The Government of Ontario has set the 2017 guideline for rent increases to 1.5 per cent.
The guideline, which is set by the Province of Ontario, outlines the maximum percentage by which landlords can increase a tenant’s rent based on the Ontario Consumer Price Index. The guideline is the maximum a landlord can increase most tenants’ rent during a year without the approval of the Landlord and Tenant Board.
The 1.5 per cent rent increase was down 0.5 per cent from 2016 – which had been set at 2.0%.
Who it Applies To:
The guideline applies to most private residential rental units covered by the Residential Tenancies Act.
The guideline does NOT apply to:
- vacant residential units
- residential units first occupied on or after November 1, 1991
- social housing units
- nursing homes
- commercial properties
When Can Rent Be Increased:
In most cases, the rent for a unit can be increased 12 months after:
- the last rent increase
- a tenant first moves in
A tenant must be given written notice of a rent increase at least 90 days before it takes effect.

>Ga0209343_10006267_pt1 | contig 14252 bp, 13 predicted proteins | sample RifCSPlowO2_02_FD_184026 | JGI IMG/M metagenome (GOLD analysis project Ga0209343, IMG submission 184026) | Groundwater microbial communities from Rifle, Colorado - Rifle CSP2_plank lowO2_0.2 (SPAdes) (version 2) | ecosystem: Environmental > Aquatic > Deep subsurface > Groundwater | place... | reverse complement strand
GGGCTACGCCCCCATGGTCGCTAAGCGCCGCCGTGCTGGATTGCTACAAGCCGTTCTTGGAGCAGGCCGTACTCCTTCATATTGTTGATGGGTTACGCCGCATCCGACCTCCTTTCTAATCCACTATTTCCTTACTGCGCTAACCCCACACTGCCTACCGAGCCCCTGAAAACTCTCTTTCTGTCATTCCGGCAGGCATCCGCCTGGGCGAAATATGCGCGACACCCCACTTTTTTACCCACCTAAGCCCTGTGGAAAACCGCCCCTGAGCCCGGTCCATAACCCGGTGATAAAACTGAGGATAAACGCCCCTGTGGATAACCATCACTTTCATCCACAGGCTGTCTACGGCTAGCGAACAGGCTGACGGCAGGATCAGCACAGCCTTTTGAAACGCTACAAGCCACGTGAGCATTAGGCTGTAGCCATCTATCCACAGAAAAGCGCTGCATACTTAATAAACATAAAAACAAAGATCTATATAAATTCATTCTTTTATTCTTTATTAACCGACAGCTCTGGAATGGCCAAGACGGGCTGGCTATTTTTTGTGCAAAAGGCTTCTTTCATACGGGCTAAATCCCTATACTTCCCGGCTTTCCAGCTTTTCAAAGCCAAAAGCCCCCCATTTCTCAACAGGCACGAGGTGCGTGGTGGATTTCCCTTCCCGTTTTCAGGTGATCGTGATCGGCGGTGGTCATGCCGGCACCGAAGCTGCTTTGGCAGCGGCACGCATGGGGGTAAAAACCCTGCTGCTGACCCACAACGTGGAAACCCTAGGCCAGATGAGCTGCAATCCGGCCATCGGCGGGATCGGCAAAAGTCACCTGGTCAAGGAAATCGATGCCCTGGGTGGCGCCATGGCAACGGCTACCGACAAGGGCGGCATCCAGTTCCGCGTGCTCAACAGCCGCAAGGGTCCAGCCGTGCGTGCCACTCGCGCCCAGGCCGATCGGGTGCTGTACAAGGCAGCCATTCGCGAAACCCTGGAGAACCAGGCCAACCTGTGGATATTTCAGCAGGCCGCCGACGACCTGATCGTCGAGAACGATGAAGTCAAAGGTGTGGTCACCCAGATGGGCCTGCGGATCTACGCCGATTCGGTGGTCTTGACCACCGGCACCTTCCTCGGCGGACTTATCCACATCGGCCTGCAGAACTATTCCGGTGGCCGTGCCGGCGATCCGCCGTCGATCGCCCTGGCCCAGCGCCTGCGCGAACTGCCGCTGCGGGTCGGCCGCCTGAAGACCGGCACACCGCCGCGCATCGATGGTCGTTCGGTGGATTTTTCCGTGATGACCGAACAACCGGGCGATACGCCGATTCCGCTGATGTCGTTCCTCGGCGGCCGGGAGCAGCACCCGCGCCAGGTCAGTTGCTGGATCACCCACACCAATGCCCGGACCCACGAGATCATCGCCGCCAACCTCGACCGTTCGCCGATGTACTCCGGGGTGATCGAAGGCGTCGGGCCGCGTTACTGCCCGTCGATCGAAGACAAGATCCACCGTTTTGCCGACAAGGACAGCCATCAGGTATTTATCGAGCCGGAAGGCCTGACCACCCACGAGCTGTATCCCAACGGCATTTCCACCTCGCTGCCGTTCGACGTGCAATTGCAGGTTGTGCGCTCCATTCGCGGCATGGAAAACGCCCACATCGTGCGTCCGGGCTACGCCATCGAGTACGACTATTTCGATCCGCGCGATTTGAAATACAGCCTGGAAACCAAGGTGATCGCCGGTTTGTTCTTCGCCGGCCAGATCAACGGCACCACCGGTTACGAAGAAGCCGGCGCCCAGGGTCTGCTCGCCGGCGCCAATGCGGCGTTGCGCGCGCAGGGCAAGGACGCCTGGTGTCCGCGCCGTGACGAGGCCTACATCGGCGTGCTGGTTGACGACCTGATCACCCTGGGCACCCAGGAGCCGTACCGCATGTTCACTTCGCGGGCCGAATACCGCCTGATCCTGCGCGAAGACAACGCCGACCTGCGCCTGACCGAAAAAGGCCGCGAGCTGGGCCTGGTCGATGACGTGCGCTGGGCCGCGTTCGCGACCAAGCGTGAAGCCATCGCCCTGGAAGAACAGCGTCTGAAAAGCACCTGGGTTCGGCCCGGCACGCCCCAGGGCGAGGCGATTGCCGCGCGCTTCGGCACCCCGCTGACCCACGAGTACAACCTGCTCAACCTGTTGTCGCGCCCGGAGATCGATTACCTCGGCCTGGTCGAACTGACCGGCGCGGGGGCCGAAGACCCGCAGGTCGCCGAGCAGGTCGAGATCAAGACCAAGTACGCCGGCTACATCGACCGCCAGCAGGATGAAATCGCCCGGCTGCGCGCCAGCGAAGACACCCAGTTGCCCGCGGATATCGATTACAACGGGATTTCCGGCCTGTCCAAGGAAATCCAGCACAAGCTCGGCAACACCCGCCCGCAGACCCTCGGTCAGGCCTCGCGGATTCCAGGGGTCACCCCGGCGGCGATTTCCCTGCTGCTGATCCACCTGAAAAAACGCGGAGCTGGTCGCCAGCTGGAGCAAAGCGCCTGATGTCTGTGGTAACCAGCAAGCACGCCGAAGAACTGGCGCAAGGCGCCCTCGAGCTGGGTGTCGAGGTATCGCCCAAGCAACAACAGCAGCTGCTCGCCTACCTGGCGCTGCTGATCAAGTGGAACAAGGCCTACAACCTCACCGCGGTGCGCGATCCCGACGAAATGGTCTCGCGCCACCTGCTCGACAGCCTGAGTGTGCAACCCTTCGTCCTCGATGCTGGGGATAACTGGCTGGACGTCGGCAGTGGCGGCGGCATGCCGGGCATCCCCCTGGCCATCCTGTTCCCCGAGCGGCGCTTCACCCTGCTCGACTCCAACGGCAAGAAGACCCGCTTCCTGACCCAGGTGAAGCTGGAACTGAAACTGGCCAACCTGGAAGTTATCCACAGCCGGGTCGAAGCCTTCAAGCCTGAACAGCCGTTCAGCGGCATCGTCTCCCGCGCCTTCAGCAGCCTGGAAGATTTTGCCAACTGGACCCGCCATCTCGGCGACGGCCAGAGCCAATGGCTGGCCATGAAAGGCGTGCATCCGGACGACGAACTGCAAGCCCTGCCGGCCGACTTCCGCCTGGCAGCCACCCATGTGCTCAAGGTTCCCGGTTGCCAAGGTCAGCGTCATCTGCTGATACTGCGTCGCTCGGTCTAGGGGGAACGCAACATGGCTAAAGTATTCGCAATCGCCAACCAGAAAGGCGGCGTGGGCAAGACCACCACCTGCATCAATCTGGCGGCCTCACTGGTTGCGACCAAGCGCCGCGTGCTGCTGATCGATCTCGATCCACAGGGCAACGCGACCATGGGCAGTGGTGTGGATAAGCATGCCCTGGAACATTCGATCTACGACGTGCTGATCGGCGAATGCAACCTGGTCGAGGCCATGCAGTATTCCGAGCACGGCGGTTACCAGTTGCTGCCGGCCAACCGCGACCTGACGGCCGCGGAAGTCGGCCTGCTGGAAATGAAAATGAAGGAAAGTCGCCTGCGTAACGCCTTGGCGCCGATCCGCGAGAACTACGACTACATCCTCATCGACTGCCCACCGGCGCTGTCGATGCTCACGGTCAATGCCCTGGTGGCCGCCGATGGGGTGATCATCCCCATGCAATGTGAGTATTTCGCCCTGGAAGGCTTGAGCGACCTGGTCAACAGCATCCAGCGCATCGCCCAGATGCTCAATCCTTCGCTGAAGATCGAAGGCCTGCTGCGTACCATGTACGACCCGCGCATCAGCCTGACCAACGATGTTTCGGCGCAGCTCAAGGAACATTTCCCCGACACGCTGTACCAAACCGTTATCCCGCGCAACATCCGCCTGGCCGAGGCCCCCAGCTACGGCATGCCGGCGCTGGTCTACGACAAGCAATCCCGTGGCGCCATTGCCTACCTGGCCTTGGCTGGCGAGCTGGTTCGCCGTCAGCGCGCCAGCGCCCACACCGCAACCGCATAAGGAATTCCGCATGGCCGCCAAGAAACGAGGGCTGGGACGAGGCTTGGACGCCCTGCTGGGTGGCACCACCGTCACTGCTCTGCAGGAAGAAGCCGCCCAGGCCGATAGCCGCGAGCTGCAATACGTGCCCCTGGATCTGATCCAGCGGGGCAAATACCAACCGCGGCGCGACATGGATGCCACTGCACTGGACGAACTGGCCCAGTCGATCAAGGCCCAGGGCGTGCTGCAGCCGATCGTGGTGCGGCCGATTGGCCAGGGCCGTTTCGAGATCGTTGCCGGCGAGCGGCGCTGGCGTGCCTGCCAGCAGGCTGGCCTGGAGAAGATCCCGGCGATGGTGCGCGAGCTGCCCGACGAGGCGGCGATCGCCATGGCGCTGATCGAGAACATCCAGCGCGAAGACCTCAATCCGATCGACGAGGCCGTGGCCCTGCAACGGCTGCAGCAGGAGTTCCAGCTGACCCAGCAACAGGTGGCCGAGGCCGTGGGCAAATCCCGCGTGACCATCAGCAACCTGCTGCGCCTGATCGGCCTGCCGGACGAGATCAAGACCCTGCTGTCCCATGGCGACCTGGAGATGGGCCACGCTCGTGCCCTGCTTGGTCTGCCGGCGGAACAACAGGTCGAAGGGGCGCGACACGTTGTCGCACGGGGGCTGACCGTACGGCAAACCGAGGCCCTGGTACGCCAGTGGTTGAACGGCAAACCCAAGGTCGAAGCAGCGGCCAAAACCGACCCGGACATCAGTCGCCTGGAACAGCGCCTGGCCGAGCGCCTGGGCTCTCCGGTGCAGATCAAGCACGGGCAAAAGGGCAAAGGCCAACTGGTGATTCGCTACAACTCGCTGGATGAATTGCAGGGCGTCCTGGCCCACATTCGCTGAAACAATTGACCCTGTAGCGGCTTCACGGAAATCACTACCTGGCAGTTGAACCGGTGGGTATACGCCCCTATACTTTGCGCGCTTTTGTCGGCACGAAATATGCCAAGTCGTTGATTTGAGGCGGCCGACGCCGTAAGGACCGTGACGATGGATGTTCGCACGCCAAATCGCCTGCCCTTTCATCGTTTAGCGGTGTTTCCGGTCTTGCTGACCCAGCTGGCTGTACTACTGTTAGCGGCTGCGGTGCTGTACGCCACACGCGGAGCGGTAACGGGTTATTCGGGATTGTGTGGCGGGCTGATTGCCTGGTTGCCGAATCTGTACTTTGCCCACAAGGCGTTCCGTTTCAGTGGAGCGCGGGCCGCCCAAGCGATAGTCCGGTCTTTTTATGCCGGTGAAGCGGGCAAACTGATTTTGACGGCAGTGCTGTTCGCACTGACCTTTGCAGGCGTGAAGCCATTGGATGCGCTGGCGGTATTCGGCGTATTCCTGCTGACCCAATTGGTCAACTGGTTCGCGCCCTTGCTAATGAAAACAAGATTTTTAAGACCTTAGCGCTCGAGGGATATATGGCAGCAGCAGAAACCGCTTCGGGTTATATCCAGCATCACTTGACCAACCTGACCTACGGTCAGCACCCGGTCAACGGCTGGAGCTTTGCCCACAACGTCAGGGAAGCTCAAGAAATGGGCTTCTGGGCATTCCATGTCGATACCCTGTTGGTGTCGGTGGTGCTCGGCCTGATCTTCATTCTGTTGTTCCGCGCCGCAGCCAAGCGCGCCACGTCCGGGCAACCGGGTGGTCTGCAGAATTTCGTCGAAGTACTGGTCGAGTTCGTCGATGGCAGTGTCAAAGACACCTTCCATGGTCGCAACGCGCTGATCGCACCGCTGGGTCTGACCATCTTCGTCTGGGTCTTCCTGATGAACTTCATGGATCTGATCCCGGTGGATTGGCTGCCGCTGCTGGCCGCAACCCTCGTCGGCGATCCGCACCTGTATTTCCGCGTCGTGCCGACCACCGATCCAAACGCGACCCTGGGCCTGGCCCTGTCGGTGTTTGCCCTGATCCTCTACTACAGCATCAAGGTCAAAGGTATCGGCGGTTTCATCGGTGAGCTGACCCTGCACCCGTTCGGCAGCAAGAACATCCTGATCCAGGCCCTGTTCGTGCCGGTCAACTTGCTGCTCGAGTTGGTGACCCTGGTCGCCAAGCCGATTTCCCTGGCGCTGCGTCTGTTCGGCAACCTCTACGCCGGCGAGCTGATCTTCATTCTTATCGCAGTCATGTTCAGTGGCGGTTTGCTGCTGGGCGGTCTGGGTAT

How the Guideline is Calculated:
It is calculated using the Ontario Consumer Price Index, a Statistics Canada tool that measures inflation and economic conditions over a year. Data from June 2015 to May 2016 was used to determine the 2017 guideline.
A Sample Calculation:
Your monthly rent is $1,000 on August 1, 2016. The guideline for 2017 is 1.5%. Therefore:
- an increase of 1.5% on $1,000 = $15.00
- $1,000 + $15.00 = $1,015.00
Your landlord could lawfully increase your rent payment 12 months later on August 1, 2017 up to $1,015.00 per month.
Your landlord would need to provide you written notice at least 90 days before August 1, 2017.
In March 2016, Canada’s leading online Real Estate Finder, RentSeeker.ca published it’s bi-annual report showing average rents across Ontario.
Previous Rent Increase Amounts from 2000 to 2016:
The chart below illustrates yearly rent increases, in Ontario, from 2000 to 2016.